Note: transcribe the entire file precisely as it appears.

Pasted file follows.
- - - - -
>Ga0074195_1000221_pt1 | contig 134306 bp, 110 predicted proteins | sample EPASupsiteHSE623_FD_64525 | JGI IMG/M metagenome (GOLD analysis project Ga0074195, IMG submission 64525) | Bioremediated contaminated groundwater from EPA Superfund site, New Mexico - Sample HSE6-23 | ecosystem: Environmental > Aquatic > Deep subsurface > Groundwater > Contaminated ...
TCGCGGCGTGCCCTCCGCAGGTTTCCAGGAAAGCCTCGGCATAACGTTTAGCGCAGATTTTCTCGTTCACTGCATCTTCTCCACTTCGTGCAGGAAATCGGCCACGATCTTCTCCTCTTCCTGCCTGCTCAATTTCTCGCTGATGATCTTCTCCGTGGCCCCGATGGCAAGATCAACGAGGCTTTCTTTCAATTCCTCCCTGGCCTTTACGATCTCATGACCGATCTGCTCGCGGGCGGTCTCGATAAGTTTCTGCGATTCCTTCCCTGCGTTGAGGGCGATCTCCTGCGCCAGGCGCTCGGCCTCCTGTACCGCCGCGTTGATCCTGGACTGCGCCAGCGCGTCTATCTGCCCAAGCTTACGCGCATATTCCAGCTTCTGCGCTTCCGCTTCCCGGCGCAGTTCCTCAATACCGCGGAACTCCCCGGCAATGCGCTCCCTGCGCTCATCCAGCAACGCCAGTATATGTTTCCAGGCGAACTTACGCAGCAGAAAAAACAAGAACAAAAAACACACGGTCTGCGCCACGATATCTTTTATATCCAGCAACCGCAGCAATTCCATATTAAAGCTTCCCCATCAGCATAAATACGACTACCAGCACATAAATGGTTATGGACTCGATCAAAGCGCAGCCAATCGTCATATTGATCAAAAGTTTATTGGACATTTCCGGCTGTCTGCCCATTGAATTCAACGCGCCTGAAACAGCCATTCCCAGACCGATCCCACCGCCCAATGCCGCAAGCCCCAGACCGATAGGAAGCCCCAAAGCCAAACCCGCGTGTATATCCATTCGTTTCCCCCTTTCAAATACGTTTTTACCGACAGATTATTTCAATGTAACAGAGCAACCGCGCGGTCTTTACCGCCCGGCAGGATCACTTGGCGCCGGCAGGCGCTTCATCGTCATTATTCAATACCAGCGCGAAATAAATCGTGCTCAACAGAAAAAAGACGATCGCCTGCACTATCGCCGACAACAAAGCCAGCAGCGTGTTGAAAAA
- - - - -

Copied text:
>Ga0074195_1000221_pt1 | contig 134306 bp, 110 predicted proteins | sample EPASupsiteHSE623_FD_64525 | JGI IMG/M metagenome (GOLD analysis project Ga0074195, IMG submission 64525) | Bioremediated contaminated groundwater from EPA Superfund site, New Mexico - Sample HSE6-23 | ecosystem: Environmental > Aquatic > Deep subsurface > Groundwater > Contaminated ...
TCGCGGCGTGCCCTCCGCAGGTTTCCAGGAAAGCCTCGGCATAACGTTTAGCGCAGATTTTCTCGTTCACTGCATCTTCTCCACTTCGTGCAGGAAATCGGCCACGATCTTCTCCTCTTCCTGCCTGCTCAATTTCTCGCTGATGATCTTCTCCGTGGCCCCGATGGCAAGATCAACGAGGCTTTCTTTCAATTCCTCCCTGGCCTTTACGATCTCATGACCGATCTGCTCGCGGGCGGTCTCGATAAGTTTCTGCGATTCCTTCCCTGCGTTGAGGGCGATCTCCTGCGCCAGGCGCTCGGCCTCCTGTACCGCCGCGTTGATCCTGGACTGCGCCAGCGCGTCTATCTGCCCAAGCTTACGCGCATATTCCAGCTTCTGCGCTTCCGCTTCCCGGCGCAGTTCCTCAATACCGCGGAACTCCCCGGCAATGCGCTCCCTGCGCTCATCCAGCAACGCCAGTATATGTTTCCAGGCGAACTTACGCAGCAGAAAAAACAAGAACAAAAAACACACGGTCTGCGCCACGATATCTTTTATATCCAGCAACCGCAGCAATTCCATATTAAAGCTTCCCCATCAGCATAAATACGACTACCAGCACATAAATGGTTATGGACTCGATCAAAGCGCAGCCAATCGTCATATTGATCAAAAGTTTATTGGACATTTCCGGCTGTCTGCCCATTGAATTCAACGCGCCTGAAACAGCCATTCCCAGACCGATCCCACCGCCCAATGCCGCAAGCCCCAGACCGATAGGAAGCCCCAAAGCCAAACCCGCGTGTATATCCATTCGTTTCCCCCTTTCAAATACGTTTTTACCGACAGATTATTTCAATGTAACAGAGCAACCGCGCGGTCTTTACCGCCCGGCAGGATCACTTGGCGCCGGCAGGCGCTTCATCGTCATTATTCAATACCAGCGCGAAATAAATCGTGCTCAACAGAAAAAAGACGATCGCCTGCACTATCGCCGACAACAAAGCCAGCAGCGTGTTGAAAAA